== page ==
• Encourages everyone to self-monitor their health.
  • Emphasizes voluntary home isolation if you begin to exhibit symptoms and we urge you to contact your healthcare provider if your condition changes.
  • Encourages students who are ill or who exhibit symptoms to be sent home and seek medical care.

More information is available on the CDC’s coronavirus webpage.

At ‘Trump’ hot dog stand, political views of all flavors

Hot dogs and politics may not be an obvious pairing for many — and for some, a turn-off — but it’s a passion for Mr. Tony, who has run a hot dog truck decked out in Donald Trump-related photography, stickers and even a cardboard cut-out of the president near on the Long Island Expressway N. Service Road near Exit 63 in Farmingville since 2008.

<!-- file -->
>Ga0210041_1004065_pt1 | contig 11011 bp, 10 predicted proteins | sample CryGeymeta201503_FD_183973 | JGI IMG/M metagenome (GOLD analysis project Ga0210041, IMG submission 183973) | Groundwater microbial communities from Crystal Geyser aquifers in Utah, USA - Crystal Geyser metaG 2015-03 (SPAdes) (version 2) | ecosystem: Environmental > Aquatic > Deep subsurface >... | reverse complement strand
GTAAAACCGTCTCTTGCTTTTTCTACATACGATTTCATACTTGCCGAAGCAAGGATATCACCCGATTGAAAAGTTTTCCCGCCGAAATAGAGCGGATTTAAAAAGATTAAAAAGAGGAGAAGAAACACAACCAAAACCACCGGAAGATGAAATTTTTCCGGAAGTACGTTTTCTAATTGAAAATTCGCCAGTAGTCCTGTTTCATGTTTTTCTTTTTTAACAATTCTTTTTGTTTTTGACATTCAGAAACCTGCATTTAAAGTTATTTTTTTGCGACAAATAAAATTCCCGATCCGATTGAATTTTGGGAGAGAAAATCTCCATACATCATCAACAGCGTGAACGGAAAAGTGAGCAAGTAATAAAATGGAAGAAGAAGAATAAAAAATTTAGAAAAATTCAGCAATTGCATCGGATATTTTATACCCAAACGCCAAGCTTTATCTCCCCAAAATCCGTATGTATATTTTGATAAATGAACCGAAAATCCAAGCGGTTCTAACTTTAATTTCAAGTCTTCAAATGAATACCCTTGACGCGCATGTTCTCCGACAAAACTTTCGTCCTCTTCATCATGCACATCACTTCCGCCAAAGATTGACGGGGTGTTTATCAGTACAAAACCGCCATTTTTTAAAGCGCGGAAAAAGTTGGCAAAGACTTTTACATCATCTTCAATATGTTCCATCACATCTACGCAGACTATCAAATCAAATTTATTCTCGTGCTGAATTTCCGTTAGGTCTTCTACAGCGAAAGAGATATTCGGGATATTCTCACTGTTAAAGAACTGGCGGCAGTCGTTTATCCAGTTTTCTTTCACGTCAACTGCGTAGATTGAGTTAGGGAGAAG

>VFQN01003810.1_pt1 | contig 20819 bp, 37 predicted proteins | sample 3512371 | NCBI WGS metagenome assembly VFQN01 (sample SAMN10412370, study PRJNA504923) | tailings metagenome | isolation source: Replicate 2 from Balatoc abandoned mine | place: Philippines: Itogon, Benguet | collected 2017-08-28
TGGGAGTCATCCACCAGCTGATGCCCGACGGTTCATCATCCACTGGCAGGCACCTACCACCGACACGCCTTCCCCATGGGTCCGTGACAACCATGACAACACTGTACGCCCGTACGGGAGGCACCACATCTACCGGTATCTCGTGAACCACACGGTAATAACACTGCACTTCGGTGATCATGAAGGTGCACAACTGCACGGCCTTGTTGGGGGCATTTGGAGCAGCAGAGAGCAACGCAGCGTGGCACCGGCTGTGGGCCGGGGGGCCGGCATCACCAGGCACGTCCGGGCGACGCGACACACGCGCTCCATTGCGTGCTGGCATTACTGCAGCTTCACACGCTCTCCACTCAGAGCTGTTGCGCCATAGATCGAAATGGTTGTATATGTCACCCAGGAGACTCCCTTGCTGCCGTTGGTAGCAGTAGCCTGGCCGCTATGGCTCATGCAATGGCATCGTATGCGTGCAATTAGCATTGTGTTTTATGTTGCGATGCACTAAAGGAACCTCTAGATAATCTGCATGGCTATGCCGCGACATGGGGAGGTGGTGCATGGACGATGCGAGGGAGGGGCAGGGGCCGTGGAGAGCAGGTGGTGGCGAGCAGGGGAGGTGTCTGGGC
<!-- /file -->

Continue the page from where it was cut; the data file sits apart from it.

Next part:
Mr. Tony, 61, who would not provide his last name out of concern for a potentially negative response from people who do not support Trump, and doesn’t have an internet presence, nonetheless said his Trump paraphernalia “has definitely helped my business.”

While packing up at 5:30 p.m. on Presidents Day, earlier than usual in honor of the holiday, Mr. Tony said, “Every day I have people who come to the truck to discuss politics while enjoying a hot dog during the day. Regulars and newcomers are pulling over on a daily basis.”

Mr. Tony has run a hot dog truck near on the Long Island Expressway N. Service Road near Exit 63 in Farmingville since 2008. The truck has lots of paraphernalia promoting President Donald Trump. Suffolk Sentinel/Gerard Placido (Feb. 17, 2020)

But not all of Mr. Tony’s guests agree with his political views.

“Not a day goes by where I do not get the middle finger stuck up at me or profanity getting shouted my way from passing cars,” Mr. Tony said. “There has even been an incident where I have had my truck shot up by a paintball gun.” 

Nasir Stoval, a 20-year-old customer from Stony Brook, believes that there is a time and place for politics to be discussed; a workplace is not one of them — even if it’s at a hot dog stand.